If Darren Wilson had been indicted, he probably would have been acquitted, since crucial questions about his deadly encounter with Michael Brown—questions on which the police officer's self-defense claim hinges—remain unresolved. The physical evidence is ambiguous, and eyewitnesses contradict each other on important details such as who initiated the violence, whether Wilson fired at Brown as he fled, and whether Brown was trying to surrender or trying to attack Wilson. That does not necessarily mean the grand jury was right to reject criminal charges against Wilson, since the standard for an indictment, probable cause, is much lower than the standard for conviction, proof beyond a reasonable doubt. But if a state homicide charge would have been difficult to prove, convicting Wilson in federal court would be nearly impossible.
After the grand jury's decision was announced, Attorney General Eric Holder said the Justice Department is still investigating the shooting. But he noted that "federal civil rights law imposes a high legal bar in these types of cases." The relevant statute is Title 18, Section 242, which makes it a federal crime to "willfully" deprive someone of his constitutional rights "under color of any law." If death results, this crime can be punished by a life sentence or even by execution. But it requires a specific intent to violate someone's rights, and there is little evidence that Wilson had such an intent.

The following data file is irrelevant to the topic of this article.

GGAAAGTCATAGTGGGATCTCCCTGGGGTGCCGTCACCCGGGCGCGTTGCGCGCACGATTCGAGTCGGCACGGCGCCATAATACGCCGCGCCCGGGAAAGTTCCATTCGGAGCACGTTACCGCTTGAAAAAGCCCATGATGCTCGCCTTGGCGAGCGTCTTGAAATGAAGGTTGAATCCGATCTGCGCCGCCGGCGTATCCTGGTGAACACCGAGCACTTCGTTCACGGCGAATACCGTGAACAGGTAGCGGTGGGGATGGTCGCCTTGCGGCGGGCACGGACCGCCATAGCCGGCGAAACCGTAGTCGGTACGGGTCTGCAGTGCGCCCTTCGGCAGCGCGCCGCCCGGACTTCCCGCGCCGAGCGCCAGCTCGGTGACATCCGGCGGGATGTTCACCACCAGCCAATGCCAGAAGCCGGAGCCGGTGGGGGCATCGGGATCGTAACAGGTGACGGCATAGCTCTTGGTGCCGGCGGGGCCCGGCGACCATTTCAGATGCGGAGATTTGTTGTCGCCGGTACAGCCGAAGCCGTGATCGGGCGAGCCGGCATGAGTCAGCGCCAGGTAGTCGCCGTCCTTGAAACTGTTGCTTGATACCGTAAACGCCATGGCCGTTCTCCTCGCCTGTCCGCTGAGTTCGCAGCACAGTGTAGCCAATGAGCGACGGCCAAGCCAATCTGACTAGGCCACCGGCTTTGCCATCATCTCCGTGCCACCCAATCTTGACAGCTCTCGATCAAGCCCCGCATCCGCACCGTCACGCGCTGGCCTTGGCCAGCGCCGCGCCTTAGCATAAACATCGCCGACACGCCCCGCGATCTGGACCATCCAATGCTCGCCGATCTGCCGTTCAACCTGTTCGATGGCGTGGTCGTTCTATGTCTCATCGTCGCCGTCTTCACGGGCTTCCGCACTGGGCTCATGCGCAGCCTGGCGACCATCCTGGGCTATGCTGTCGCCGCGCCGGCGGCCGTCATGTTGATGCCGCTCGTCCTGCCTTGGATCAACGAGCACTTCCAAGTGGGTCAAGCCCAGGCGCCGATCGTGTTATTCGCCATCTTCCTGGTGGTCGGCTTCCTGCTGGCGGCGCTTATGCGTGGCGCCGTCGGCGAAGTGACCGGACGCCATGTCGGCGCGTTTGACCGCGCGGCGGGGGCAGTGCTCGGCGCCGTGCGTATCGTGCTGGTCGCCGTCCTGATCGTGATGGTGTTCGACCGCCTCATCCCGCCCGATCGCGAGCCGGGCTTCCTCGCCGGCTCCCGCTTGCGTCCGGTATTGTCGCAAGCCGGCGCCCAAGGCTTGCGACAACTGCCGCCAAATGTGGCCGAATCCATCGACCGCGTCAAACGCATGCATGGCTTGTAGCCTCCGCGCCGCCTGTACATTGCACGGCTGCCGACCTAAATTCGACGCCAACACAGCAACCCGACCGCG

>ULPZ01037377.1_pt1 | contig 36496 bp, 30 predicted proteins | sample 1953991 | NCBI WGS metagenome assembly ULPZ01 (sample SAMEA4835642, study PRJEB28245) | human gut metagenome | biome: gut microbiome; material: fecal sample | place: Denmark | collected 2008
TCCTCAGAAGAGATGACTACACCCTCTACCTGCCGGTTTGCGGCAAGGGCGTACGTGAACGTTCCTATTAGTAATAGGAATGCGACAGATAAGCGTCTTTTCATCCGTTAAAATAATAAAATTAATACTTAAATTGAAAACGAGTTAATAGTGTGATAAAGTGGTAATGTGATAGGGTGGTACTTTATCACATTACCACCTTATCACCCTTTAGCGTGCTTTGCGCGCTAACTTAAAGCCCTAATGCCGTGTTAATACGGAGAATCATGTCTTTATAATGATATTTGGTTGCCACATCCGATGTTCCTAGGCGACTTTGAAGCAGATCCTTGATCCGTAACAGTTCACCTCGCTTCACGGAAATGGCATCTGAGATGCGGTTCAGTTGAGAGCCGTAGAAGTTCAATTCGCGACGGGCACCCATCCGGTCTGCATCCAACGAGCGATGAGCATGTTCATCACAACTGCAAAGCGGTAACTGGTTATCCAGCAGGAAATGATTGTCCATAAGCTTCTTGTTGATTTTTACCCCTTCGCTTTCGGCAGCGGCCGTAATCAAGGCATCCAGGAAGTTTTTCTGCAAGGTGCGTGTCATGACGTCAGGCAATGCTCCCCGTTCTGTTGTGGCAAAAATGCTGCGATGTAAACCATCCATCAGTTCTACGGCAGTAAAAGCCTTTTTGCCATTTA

Assuming that Wilson's shooting of Brown was not legally justified, the most likely scenario is that he acted out of anger, unreasonable fear, or both in the heat of the moment during a brief encounter when there was no time to form the sort of intent required by the civil rights statute. (There would have been a similar problem in convicting Wilson of first-degree murder, which requires premeditation.) Last month The Washington Post reported that "Justice Department investigators have all but concluded they do not have a strong enough case to bring civil rights charges against Darren Wilson." The U.S. Commission on Civil Rights notes that "very few cases have resulted in investigation and prosecution" under 18 USC 242, partly because of "the evidentiary requirement where the accused officer's specific intent to violate a federally protected right must be proven beyond a reasonable doubt."